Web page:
OK, so ye medical centre just called.  Here’s the deal.  Disk profusion and cord encroachment between C6 and C7 with compression on the nerve root; C5-C6 spur with no encroachment.  Severe foraminal narrowing at the C5-C6 level.  Recommendations:  P/T (got that covered already!  Seven great exercises to do each morning, and they do a great deal to help) and a followup evaluation by the very guy who did Janet’s surgery two years, who’s the most terrificest neurosurgeon ever.

    If this is the end of my beer-league hockey career I’ll have to write a post all about that.  You have been warned.

    Posted by Michael  on  08/28  at  03:34 PM
  16. The sounds emitted during my MRI reminded me of the soundtrack from ‘Tommy’ - big, beefy guitar licks! And yes, that was a government-paid-for MRI, approved by my doctor and no one else.

    Posted by  on  08/28  at  03:40 PM
  17. One of the things about NEU! and Klaus Dinger that I think is cool is that they called their beat the “Apache beat.” (Which probably says more about German ideas about Native Americans than anything else.)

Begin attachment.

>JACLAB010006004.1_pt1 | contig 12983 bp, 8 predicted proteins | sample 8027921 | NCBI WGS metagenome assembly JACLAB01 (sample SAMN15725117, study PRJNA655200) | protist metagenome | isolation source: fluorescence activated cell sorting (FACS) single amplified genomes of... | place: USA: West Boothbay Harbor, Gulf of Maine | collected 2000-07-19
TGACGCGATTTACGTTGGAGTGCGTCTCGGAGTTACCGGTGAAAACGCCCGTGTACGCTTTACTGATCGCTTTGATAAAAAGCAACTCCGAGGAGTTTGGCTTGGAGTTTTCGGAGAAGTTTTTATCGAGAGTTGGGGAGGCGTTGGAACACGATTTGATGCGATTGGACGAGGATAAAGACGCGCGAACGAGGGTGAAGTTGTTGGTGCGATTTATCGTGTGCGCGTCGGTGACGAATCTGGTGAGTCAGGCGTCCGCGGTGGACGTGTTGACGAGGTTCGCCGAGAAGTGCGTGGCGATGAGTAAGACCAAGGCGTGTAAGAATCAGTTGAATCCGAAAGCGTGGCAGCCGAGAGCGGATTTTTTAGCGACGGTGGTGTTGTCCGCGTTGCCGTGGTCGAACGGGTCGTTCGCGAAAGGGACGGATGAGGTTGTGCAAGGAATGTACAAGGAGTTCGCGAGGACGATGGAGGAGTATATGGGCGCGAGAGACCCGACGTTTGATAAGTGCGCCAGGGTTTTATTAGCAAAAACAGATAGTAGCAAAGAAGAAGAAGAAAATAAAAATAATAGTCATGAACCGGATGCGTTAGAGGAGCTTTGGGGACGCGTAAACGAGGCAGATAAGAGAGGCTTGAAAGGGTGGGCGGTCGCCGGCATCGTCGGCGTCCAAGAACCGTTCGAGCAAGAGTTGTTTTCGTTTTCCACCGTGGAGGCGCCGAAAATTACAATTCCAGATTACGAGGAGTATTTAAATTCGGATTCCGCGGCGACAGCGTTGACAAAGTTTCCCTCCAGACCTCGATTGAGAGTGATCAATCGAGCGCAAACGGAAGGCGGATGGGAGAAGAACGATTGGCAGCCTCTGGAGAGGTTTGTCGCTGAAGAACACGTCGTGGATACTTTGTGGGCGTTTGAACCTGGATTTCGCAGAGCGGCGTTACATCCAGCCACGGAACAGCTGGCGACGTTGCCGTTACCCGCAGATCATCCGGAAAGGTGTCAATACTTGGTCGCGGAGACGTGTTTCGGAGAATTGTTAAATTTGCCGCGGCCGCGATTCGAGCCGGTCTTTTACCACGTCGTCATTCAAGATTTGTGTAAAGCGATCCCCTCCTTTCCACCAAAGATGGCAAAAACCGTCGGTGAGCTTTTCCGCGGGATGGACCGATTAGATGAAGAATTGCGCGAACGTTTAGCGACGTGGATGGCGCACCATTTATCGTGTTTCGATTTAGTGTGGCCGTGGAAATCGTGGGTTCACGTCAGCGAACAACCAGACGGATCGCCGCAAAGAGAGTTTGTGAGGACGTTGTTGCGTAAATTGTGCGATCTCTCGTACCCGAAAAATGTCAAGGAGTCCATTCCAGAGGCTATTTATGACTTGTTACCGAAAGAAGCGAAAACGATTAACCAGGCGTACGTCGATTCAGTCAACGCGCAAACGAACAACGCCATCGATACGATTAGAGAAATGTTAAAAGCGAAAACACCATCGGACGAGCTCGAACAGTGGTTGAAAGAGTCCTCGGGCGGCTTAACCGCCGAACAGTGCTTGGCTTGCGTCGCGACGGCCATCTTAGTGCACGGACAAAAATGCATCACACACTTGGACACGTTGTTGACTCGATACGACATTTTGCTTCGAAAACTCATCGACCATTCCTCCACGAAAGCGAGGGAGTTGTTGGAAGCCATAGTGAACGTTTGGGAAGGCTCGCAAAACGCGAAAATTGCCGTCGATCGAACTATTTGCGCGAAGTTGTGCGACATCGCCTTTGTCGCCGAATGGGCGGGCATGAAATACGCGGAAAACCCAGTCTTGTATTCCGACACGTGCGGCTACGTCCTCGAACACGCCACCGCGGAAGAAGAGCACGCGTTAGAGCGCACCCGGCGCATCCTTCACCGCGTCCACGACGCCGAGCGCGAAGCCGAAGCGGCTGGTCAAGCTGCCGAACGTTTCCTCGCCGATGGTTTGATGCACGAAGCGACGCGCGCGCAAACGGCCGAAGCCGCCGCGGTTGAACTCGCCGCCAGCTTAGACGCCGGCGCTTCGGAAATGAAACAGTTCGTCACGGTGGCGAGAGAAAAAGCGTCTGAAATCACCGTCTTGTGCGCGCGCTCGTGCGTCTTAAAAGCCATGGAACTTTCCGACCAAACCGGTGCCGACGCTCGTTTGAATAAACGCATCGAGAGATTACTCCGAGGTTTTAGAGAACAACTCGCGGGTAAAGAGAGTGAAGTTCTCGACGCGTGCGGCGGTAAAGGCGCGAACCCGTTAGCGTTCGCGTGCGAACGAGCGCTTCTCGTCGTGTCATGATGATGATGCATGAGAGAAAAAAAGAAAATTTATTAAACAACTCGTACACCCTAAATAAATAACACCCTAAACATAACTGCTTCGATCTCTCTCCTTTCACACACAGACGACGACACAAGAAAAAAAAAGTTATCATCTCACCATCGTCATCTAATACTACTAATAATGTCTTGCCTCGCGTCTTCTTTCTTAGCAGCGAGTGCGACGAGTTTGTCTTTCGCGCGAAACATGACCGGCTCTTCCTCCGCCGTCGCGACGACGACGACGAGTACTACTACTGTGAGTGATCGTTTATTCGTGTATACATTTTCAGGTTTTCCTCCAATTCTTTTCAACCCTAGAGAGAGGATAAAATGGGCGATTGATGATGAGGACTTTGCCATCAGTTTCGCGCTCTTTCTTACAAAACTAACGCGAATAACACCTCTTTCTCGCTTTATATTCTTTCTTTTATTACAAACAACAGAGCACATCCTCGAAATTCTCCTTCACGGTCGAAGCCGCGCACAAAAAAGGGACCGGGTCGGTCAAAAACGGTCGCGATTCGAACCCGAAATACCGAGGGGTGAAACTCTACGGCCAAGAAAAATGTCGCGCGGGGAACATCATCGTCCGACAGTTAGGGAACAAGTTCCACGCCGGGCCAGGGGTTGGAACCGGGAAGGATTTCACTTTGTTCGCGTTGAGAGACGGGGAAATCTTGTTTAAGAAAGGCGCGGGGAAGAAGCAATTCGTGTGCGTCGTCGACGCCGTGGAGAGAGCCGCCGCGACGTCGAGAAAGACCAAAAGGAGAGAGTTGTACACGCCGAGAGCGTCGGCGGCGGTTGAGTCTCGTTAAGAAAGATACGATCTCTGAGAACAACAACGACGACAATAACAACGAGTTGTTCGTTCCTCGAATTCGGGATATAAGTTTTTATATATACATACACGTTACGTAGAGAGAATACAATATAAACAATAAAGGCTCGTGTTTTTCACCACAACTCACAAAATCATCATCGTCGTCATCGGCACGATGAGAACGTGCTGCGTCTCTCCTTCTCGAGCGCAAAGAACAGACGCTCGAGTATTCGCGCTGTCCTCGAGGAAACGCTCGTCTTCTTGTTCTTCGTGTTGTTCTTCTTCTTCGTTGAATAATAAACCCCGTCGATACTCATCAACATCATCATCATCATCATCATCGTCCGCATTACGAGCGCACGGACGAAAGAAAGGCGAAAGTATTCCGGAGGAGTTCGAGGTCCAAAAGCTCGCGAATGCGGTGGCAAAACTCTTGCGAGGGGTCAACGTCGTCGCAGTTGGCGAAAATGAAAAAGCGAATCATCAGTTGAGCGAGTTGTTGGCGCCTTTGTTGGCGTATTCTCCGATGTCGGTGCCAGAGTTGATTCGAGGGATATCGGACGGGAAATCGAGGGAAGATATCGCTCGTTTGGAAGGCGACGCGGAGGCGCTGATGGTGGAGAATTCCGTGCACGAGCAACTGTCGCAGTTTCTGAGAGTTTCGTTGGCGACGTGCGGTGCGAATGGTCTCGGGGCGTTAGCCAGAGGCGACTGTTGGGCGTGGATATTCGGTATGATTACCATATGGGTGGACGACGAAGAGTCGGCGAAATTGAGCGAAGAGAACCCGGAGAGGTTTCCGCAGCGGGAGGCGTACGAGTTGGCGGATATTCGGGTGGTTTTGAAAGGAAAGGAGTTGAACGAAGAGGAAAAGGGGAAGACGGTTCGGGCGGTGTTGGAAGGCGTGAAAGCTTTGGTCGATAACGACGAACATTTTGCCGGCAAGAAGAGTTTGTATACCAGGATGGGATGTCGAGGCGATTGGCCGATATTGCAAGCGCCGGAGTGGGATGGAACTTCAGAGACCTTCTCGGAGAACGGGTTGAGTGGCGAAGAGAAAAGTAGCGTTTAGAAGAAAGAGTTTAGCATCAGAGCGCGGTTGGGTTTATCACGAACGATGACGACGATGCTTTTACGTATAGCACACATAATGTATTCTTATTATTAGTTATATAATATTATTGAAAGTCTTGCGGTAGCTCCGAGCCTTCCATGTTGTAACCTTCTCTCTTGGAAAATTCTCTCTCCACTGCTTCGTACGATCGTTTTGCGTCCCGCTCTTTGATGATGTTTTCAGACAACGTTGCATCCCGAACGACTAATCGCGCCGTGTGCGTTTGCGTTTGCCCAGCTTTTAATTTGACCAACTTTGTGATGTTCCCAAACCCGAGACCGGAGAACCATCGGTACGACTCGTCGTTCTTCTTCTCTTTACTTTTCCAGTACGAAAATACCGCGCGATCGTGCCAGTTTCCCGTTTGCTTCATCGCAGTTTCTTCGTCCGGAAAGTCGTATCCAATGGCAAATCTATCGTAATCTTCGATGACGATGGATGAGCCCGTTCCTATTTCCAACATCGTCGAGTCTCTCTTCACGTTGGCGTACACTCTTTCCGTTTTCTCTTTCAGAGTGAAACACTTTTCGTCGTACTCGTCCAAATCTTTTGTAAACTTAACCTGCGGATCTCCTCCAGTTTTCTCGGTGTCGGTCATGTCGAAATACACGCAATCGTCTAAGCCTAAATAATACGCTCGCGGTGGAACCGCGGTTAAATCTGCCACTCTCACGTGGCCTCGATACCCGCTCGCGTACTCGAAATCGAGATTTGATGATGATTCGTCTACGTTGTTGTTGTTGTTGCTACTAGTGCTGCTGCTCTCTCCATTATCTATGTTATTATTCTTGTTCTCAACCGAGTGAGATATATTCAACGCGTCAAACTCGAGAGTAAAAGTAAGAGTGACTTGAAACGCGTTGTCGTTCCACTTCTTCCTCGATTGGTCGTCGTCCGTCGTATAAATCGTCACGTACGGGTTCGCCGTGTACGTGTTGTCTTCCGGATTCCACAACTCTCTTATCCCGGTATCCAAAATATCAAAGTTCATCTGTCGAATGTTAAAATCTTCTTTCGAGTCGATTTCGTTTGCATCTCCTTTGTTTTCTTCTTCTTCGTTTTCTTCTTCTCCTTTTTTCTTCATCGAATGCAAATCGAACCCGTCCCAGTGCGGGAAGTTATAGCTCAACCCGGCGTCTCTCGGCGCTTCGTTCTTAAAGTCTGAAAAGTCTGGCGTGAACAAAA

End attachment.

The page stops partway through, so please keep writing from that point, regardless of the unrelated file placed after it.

From the Wikipedia entry:

    ‘’Probably the most cherished element of the NEU! oeuvre is what is often called the “Motorik” beat (a portmanteau combining the German words ‘Motor’ and ‘Musik’wink - although the band themselves did not use this term, Dinger himself later referred to it as the “Apache beat”.’’

    When Klaus Dinger died last year, several obits mentioned Eno’s remark that the Apache beat
    was one of the three great beats of the 70s, along with James Brown’s funk and Fela Kuti’s Afrobeat. See, e.g.,

    http://thequietus.com/articles/01702-motorikpop-a-secret-history-spotified

    That being said, I’ve had no medical procedures that recalled the Apache beat but many show tunes do give me a headache.

    Posted by  on  08/28  at  03:52 PM